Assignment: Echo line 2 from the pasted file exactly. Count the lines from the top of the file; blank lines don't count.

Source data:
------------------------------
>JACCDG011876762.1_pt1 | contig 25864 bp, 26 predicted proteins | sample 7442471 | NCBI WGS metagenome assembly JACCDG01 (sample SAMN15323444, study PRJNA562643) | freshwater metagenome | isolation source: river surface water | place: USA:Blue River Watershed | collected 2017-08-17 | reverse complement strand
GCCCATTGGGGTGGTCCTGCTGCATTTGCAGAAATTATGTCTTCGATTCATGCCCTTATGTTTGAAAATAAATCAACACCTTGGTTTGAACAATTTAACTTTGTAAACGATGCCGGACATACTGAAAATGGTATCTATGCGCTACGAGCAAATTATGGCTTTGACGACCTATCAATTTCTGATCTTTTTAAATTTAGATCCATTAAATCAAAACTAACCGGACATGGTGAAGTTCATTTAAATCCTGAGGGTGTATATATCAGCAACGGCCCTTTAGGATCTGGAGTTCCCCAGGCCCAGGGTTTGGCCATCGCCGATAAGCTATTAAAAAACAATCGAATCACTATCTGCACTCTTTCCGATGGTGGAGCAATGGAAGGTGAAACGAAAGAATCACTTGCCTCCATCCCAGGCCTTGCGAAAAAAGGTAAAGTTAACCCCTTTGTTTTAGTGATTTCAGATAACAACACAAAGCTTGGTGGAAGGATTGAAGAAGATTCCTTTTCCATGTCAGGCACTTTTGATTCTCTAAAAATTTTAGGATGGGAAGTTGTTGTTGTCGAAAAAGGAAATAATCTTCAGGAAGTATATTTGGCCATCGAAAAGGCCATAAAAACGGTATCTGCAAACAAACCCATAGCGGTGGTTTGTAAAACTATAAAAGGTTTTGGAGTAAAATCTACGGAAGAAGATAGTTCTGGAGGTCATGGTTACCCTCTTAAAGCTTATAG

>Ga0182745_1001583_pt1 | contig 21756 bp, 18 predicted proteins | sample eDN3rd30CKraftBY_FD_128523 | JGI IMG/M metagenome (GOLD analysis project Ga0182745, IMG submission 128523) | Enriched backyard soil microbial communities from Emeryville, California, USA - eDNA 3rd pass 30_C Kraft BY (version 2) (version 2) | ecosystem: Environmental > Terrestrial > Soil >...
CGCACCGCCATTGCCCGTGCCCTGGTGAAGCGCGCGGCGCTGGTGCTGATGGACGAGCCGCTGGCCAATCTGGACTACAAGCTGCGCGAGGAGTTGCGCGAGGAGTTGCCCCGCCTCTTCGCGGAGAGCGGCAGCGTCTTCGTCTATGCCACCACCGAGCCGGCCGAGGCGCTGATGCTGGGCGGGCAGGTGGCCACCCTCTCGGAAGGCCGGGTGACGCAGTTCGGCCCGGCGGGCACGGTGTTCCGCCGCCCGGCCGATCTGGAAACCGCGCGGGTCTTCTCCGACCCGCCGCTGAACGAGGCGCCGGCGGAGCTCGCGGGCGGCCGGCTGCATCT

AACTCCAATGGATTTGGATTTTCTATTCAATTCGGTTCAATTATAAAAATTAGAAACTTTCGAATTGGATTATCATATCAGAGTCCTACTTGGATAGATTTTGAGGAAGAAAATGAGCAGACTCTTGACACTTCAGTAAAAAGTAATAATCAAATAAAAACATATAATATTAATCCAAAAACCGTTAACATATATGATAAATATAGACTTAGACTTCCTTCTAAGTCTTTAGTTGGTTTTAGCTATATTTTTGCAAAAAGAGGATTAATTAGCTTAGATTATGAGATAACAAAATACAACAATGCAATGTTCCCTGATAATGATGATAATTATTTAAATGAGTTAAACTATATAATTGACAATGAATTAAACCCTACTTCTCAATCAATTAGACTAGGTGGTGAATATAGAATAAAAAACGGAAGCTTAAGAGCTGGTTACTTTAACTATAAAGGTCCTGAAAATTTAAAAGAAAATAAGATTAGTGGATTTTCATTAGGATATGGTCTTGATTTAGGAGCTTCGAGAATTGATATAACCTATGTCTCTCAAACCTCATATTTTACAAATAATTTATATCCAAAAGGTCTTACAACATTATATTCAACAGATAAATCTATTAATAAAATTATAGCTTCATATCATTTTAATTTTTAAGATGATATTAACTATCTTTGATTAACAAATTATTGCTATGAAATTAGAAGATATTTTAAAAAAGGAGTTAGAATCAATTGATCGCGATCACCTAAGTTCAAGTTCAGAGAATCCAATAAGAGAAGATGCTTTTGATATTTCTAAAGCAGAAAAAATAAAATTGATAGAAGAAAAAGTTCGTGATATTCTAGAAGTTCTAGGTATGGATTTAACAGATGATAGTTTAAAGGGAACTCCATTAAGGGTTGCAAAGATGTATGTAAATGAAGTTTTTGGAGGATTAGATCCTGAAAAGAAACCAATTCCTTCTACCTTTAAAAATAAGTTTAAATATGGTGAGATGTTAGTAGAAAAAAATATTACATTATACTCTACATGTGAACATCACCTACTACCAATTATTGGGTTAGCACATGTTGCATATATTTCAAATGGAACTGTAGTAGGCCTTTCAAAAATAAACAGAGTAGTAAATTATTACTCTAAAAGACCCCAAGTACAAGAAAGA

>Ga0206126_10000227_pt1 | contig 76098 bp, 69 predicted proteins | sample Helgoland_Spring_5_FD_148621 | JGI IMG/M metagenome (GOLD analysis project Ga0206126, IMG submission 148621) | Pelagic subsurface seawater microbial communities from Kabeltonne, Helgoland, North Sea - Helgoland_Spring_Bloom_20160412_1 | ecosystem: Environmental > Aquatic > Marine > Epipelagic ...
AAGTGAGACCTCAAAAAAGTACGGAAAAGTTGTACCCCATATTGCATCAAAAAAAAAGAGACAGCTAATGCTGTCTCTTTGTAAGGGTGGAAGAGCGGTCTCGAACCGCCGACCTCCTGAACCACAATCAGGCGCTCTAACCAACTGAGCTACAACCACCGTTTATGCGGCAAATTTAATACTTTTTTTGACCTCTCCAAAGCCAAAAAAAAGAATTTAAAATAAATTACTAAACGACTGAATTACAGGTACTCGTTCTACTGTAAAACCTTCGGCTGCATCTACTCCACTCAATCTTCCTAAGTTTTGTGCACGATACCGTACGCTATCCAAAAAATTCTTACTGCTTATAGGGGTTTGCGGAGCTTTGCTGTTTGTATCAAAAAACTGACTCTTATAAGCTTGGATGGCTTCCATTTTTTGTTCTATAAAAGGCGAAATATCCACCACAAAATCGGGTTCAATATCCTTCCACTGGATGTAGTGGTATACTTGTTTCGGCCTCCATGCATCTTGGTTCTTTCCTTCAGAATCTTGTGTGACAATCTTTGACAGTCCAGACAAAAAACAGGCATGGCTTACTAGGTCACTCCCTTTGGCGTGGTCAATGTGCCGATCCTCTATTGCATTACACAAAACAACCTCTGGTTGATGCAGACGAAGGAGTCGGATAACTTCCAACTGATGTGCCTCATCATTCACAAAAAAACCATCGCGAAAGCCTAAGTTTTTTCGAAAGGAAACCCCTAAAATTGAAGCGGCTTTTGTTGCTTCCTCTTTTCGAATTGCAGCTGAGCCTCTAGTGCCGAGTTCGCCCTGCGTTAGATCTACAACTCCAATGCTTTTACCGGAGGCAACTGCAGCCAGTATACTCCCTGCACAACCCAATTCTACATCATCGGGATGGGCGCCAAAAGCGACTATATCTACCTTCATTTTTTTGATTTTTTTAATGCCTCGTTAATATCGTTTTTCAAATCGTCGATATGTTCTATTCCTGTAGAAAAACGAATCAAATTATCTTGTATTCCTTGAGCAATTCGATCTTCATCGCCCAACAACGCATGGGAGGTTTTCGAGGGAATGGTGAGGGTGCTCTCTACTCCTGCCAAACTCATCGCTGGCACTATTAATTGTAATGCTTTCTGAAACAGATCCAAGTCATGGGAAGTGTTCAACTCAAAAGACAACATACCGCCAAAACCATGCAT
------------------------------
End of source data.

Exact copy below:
GCCCATTGGGGTGGTCCTGCTGCATTTGCAGAAATTATGTCTTCGATTCATGCCCTTATGTTTGAAAATAAATCAACACCTTGGTTTGAACAATTTAACTTTGTAAACGATGCCGGACATACTGAAAATGGTATCTATGCGCTACGAGCAAATTATGGCTTTGACGACCTATCAATTTCTGATCTTTTTAAATTTAGATCCATTAAATCAAAACTAACCGGACATGGTGAAGTTCATTTAAATCCTGAGGGTGTATATATCAGCAACGGCCCTTTAGGATCTGGAGTTCCCCAGGCCCAGGGTTTGGCCATCGCCGATAAGCTATTAAAAAACAATCGAATCACTATCTGCACTCTTTCCGATGGTGGAGCAATGGAAGGTGAAACGAAAGAATCACTTGCCTCCATCCCAGGCCTTGCGAAAAAAGGTAAAGTTAACCCCTTTGTTTTAGTGATTTCAGATAACAACACAAAGCTTGGTGGAAGGATTGAAGAAGATTCCTTTTCCATGTCAGGCACTTTTGATTCTCTAAAAATTTTAGGATGGGAAGTTGTTGTTGTCGAAAAAGGAAATAATCTTCAGGAAGTATATTTGGCCATCGAAAAGGCCATAAAAACGGTATCTGCAAACAAACCCATAGCGGTGGTTTGTAAAACTATAAAAGGTTTTGGAGTAAAATCTACGGAAGAAGATAGTTCTGGAGGTCATGGTTACCCTCTTAAAGCTTATAG